Saturday, May 26, 2012

Police only solve about 8% of burglaries in Auckland, so----

If you live in the wonderful city of Auckland, ‘City of Sails,’ you better have good ‘contents’ insurance because there is little likelihood of the police ever solving a crime against you and your property. The NZ Herald this morning quoted 8% as the successful prosecution rate for burglary in our fair city.
The figures for solving ‘more serious crime’ were much better; 100% for murder and over 60% for assault and other serious crime. So what happens when your house is the target for one of these low-life thieves? You will be extremely lucky if the police come when you ring them and even then, the chances of anyone actually been caught and taken to court are next to nothing.
Why is this? The official answer is that the police are concentrating on more serious crime. That is not good enough! Surely if we catch criminals at this so-called lower end crime, then they may not go on to commit the higher end crimes. The excuse is often given that it is a question of ‘funding.’
Successive governments have promised action, but they rarely do more than tinker around the edges, fudging the figures to make themselves look good to the elaborate. Any real drop in some crime figures is more to do with the changing demographic figures for NZ society--- that is--- we are an aging society and the connection is one of---older people commit less crime. No government can claim this as ‘their’ success.
The bottom line is that people are sick of inaction and they are starting to find their own solutions. They are finding out who ‘broke in to their homes,’ and posting pictures on sites like YouTube. This requires some expense on their part but ‘naming and shaming’ is being used to expose these creeps who have assailed us for so long. The technological means are there for us to use, and they are becoming increasingly easier to find and use. Specialist firms will be coming up with ‘easy to use’ and installation methods of surveillance. Then it is a matter of identifying the perpetrators and letting us all know who they are.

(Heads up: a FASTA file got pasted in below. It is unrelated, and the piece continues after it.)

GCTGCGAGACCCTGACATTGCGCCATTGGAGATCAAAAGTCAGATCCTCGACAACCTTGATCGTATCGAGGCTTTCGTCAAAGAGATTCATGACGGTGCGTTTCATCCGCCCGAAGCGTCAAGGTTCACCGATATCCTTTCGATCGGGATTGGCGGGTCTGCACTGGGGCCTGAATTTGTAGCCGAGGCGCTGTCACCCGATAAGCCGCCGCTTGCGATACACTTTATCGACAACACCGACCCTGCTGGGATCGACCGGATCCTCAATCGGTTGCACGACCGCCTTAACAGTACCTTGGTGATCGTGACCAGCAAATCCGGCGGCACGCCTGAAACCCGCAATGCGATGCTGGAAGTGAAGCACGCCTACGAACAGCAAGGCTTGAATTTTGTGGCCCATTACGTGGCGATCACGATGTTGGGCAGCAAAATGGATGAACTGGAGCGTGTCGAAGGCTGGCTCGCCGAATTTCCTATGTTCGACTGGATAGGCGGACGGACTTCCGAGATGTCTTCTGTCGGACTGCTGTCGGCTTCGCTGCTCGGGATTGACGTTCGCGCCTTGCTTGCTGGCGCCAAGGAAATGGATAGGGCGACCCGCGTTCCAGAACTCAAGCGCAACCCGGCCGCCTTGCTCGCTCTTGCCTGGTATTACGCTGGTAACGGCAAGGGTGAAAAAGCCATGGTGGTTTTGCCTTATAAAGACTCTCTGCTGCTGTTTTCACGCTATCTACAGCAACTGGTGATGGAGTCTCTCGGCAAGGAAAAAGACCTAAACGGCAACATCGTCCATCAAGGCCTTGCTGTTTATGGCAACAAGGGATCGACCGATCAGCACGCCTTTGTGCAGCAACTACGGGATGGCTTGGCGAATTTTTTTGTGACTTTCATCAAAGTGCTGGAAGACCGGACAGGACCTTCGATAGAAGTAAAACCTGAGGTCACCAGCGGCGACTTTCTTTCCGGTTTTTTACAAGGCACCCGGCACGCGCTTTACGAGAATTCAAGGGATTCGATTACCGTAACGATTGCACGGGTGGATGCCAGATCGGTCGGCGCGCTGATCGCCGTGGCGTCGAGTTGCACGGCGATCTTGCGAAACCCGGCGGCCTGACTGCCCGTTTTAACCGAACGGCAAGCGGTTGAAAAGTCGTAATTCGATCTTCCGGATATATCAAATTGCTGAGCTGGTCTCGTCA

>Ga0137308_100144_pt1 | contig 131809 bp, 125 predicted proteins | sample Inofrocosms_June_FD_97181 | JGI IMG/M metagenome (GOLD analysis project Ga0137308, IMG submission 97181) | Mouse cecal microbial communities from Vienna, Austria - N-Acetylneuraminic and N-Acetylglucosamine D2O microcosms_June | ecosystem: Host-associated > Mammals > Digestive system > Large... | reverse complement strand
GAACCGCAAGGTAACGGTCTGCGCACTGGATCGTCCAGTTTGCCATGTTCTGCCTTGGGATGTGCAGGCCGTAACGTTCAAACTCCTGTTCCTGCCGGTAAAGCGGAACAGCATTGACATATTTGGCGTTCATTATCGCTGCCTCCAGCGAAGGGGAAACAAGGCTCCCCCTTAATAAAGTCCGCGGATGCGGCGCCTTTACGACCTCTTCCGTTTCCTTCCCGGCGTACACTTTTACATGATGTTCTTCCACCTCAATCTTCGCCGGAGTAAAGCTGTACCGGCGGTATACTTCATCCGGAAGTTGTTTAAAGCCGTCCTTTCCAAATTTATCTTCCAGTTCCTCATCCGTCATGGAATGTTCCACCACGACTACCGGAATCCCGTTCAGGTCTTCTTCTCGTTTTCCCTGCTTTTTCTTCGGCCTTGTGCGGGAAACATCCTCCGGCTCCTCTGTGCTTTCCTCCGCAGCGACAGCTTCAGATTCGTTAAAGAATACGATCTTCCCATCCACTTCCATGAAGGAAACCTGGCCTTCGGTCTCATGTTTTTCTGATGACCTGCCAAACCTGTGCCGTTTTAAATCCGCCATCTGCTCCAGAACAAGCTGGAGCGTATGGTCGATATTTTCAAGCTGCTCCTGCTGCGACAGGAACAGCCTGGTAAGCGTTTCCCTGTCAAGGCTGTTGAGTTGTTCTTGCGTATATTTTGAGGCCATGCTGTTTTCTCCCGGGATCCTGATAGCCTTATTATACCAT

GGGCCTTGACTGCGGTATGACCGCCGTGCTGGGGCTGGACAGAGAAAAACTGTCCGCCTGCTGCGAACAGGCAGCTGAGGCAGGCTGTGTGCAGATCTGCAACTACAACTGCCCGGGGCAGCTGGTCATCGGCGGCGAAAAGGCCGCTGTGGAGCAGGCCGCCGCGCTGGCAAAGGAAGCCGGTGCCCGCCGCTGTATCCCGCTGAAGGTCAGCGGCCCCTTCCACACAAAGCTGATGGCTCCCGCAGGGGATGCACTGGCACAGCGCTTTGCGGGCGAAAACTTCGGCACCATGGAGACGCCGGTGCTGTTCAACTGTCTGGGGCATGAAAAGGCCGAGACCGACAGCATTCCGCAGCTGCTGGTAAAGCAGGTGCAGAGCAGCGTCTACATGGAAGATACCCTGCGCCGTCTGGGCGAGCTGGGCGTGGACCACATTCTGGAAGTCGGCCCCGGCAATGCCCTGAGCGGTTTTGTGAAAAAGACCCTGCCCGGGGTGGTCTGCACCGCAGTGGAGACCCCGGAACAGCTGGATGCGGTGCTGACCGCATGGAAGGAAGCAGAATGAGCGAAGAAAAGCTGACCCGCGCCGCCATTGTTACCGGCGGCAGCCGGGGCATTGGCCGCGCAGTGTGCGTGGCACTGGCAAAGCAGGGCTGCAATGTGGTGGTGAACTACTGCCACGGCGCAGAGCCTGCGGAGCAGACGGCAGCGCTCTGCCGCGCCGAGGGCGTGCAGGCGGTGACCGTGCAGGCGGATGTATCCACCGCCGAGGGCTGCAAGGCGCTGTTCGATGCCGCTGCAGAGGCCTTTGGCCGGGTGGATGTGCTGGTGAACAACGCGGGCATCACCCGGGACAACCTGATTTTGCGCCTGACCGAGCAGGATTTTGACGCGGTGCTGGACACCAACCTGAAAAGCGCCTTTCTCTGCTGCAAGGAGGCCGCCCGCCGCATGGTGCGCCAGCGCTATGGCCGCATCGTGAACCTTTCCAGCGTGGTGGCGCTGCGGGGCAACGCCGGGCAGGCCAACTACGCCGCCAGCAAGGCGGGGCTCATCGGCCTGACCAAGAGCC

Will this lead to a backlash from civil rights spokespersons? I am sure it will, because there is a delicate balance between protecting your rights and those of possible criminals. I am certain there will be mistakes and that will raise the ire of the afore mentioned group, but the vast majority of us are sick of the strong possibility of coming home from an event or outing, to find our homes ransacked and devoid of our precious belongings, some of which cannot be replaced  through insurance. Yesterday Sonny-Bill Williams (a famous NZ rugby player) was a victim—so it affects us all.
Of course, those living in lower socio-economic areas will not be able to employ the electronic surveillance technology to the same extent and they will continue to be victims. Perhaps stronger neighbourhood- watch groups will be helpful. My area of Auckland has a very strong group.
At governmental level, the question must be asked: How do we prioritise spending to address the high level of crime? Like decisions around health and education spending, there is no easy answer. Any real improvement needs to be funded and that raises the electorally dangerous question of raising taxes! We don’t want to hear politicians using promises to ‘break the back of criminal activity,’ wish harsher punishments and longer prison terms, but then conveniently not actually commit to real action once they have captured the treasury benches..
So--- until they do---- we will find ways to protect our homes and families. As technology becomes more accessible, then expect more of this ‘take it into my own hands’ response to an old problem.

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